PSHE KS4: Rob - Living with bereavement

Advisory: Contains material of a sensitive nature

An emotional look at the effect of child loss and bereavement on a person’s mental health and the benefits of talking to others.

This short film features Charlotte and Rob, whose baby daughter Niamh died in October 2017 at 39 weeks and three days.

Rob used football as a coping mechanism and set up Sands United, a football team and support network for bereaved dads.

In the clip, Rob also meets HRH the Duke of Cambridge and discusses his struggles and how he overcame them.

Teacher Notes

  • This film is suitable for teaching 14-16 year olds, but because it addresses some challenging issues we strongly advise making yourself very familiar with the content before using it and considering carefully whether it will be appropriate and suitable for your specific cohort.

  • Check class records to see if any of your class have any mental health issues or have personal/lived experience of the topics raised, and consider the best action/support for them in advance.

  • Check Government guidance on teaching about mental health along with your school policies to make sure you follow these guidelines/protocols and talk to a member of the SLT if you are in doubt about anything before you teach.

  • Whether you choose to lead a discussion, do an activity or a combination of both, always start your session by setting up a working agreement with the class. Creating a list of rules will make sure everyone feels safe and able to talk and join in without being judged.

Points for discussion

  • What does ‘bottling up’ mean? Why do you think people do this when they are struggling mentally? (You could consider this in the context of culture, stereotypes, stigma.)

  • Why does Sands United football team work so well for Rob and the other bereaved dads? (They can just go and play football and get a break from their worries or they can talk to other people who know how they feel.)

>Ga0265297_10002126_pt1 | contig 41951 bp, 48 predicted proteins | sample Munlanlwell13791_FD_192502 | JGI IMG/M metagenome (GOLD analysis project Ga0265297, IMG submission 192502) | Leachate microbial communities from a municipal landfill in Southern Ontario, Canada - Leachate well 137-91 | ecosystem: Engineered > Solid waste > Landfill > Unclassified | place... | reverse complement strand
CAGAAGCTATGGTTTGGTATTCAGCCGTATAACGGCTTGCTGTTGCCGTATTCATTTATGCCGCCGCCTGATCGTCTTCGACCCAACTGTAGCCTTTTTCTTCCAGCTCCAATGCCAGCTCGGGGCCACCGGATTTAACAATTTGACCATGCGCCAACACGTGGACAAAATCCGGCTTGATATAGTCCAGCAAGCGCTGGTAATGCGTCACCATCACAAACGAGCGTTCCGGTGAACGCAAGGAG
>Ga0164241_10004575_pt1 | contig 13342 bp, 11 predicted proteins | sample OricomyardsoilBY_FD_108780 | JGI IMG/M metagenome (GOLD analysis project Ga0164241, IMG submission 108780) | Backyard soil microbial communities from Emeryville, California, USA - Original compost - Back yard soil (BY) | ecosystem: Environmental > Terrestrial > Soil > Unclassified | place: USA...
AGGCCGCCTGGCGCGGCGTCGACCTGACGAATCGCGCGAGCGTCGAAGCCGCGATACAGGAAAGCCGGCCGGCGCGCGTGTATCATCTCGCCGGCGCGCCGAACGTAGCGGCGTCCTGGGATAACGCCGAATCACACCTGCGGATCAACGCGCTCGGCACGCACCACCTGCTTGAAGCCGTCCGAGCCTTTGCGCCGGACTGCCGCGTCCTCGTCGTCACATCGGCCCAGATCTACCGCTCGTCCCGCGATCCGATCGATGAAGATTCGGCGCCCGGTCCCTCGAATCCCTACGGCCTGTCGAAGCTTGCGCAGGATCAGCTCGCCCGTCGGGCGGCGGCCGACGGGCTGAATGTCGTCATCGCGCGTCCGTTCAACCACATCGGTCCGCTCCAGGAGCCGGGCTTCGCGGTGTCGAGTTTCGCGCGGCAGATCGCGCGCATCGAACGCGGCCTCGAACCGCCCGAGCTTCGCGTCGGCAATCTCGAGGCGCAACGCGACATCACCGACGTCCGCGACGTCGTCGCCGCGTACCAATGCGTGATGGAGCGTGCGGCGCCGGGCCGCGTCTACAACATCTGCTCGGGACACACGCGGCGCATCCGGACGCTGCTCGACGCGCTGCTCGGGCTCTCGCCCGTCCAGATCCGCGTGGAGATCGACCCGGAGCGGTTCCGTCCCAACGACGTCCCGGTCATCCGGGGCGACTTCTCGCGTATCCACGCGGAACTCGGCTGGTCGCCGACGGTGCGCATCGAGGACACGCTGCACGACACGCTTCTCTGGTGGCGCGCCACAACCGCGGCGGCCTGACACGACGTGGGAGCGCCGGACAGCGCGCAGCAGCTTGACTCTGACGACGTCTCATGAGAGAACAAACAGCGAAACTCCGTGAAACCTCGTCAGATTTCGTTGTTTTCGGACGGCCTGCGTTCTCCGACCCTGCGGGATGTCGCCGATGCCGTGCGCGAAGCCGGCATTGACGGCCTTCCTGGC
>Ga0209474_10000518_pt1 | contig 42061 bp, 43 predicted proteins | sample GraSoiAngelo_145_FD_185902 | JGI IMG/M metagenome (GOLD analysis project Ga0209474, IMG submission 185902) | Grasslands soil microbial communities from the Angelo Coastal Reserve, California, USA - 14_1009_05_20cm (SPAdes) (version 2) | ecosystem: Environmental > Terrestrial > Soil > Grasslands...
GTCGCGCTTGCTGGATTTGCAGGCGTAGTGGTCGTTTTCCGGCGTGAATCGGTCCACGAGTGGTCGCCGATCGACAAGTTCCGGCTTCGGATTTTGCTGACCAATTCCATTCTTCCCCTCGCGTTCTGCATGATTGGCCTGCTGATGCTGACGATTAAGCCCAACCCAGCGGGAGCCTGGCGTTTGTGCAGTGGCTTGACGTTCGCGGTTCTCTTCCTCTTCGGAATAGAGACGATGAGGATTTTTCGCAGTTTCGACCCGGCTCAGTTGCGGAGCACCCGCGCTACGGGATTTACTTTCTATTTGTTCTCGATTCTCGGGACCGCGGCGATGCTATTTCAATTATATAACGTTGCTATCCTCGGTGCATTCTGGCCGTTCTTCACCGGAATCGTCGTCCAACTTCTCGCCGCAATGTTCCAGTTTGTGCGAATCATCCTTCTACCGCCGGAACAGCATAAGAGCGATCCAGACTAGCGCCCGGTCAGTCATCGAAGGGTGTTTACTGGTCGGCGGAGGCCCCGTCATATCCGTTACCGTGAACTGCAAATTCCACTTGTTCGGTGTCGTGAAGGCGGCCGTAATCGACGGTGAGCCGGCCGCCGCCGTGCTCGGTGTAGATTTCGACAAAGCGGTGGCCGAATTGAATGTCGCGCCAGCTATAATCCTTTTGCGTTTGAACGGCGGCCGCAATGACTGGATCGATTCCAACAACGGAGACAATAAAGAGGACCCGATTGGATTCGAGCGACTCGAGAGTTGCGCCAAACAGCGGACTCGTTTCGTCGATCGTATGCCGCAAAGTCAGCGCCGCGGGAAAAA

• What can we fix in life? What can’t we fix? (This open and perhaps philosophical discussion will enable pupils to consider that some things in life we have absolutely no control over but see that some things we do.)

Suggested activities:

  • Rob talks about feeling he needed to ‘fix it’ and ‘find a way to do something’ when his daughter died. How do the class think not being able to ‘fix it’ or ‘do something’ to put the situation right must have felt for him? Get students into pairs or small groups and allow them time to explore the different range of emotions that Rob could have felt. (E.g. anger, frustration, feeling useless, a failure etc.) Can they think of other situations in life where people might feel these same or similar emotions? What could help and why? (Talking and sharing is often the simplest and most helpful strategy because people can stop bottling up their feelings and, if they talk to someone with a similar experience, realise that they are not alone and get further help if needed.)

  • Rob says, ‘You just try and muddle your way through until you find a way that works for you.’ He found football helped him to get through the pain of losing his daughter. What other options could there be for people who are struggling with their mental health but don’t like sport? Following discussion and development of various different ideas, pupils could explore this through the medium of art or design.

  • At the end of the discussion/activity, always check in with the group to make sure they are OK, revisit the working agreement and remind them to talk to someone if anything they have seen in the film or discussed has made them feel uncomfortable. Finally, always signpost where they can get further support or information both within and outside of school. ChildLine is there for people right up to the age of 19 for support. Students can also find out more about Heads Together and find links to further support on their Get support page.)

Curriculum Notes

These lessons will fit within: Relationships Education, Relationships and Sex Education (RSE) and Health Education in England
Curriculum for Wales, Health and wellbeing in Wales
The Curriculum for Excellence, Health and wellbeing in Scotland
Northern Ireland Curriculum, Learning for life and work in Northern Ireland

More from this series:

Matthew: Living with anxiety
Nick: Living with anxiety
Joe Hart: Managing the pressures of the Premier League
Marvin Sordell: Living with depression
HRH The Duke of Cambridge’s Mental Health Campaign